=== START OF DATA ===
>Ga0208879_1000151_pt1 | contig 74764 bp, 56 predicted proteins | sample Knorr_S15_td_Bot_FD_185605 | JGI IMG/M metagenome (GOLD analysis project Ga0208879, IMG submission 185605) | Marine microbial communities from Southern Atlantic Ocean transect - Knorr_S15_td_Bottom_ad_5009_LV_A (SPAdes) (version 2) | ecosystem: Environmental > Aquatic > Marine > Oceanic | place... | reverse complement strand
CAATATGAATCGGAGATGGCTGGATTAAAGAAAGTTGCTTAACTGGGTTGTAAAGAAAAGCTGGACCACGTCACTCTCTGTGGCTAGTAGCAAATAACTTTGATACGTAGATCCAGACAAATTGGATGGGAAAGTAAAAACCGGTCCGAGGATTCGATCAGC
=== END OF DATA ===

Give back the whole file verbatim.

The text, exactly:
>Ga0208879_1000151_pt1 | contig 74764 bp, 56 predicted proteins | sample Knorr_S15_td_Bot_FD_185605 | JGI IMG/M metagenome (GOLD analysis project Ga0208879, IMG submission 185605) | Marine microbial communities from Southern Atlantic Ocean transect - Knorr_S15_td_Bottom_ad_5009_LV_A (SPAdes) (version 2) | ecosystem: Environmental > Aquatic > Marine > Oceanic | place... | reverse complement strand
CAATATGAATCGGAGATGGCTGGATTAAAGAAAGTTGCTTAACTGGGTTGTAAAGAAAAGCTGGACCACGTCACTCTCTGTGGCTAGTAGCAAATAACTTTGATACGTAGATCCAGACAAATTGGATGGGAAAGTAAAAACCGGTCCGAGGATTCGATCAGC